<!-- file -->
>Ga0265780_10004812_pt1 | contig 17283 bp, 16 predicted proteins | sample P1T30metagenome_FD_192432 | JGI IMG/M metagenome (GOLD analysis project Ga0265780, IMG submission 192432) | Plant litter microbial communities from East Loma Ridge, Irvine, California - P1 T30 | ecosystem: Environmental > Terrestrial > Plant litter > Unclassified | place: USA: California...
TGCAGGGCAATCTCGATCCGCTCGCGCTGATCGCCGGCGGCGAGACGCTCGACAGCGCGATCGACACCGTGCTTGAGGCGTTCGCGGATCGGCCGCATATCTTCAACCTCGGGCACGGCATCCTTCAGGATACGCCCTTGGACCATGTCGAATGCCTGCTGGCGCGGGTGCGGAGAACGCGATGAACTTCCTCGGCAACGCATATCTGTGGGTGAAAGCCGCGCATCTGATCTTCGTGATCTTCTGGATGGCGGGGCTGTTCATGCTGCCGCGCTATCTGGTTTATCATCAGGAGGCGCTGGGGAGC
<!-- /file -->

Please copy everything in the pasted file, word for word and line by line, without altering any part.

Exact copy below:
>Ga0265780_10004812_pt1 | contig 17283 bp, 16 predicted proteins | sample P1T30metagenome_FD_192432 | JGI IMG/M metagenome (GOLD analysis project Ga0265780, IMG submission 192432) | Plant litter microbial communities from East Loma Ridge, Irvine, California - P1 T30 | ecosystem: Environmental > Terrestrial > Plant litter > Unclassified | place: USA: California...
TGCAGGGCAATCTCGATCCGCTCGCGCTGATCGCCGGCGGCGAGACGCTCGACAGCGCGATCGACACCGTGCTTGAGGCGTTCGCGGATCGGCCGCATATCTTCAACCTCGGGCACGGCATCCTTCAGGATACGCCCTTGGACCATGTCGAATGCCTGCTGGCGCGGGTGCGGAGAACGCGATGAACTTCCTCGGCAACGCATATCTGTGGGTGAAAGCCGCGCATCTGATCTTCGTGATCTTCTGGATGGCGGGGCTGTTCATGCTGCCGCGCTATCTGGTTTATCATCAGGAGGCGCTGGGGAGC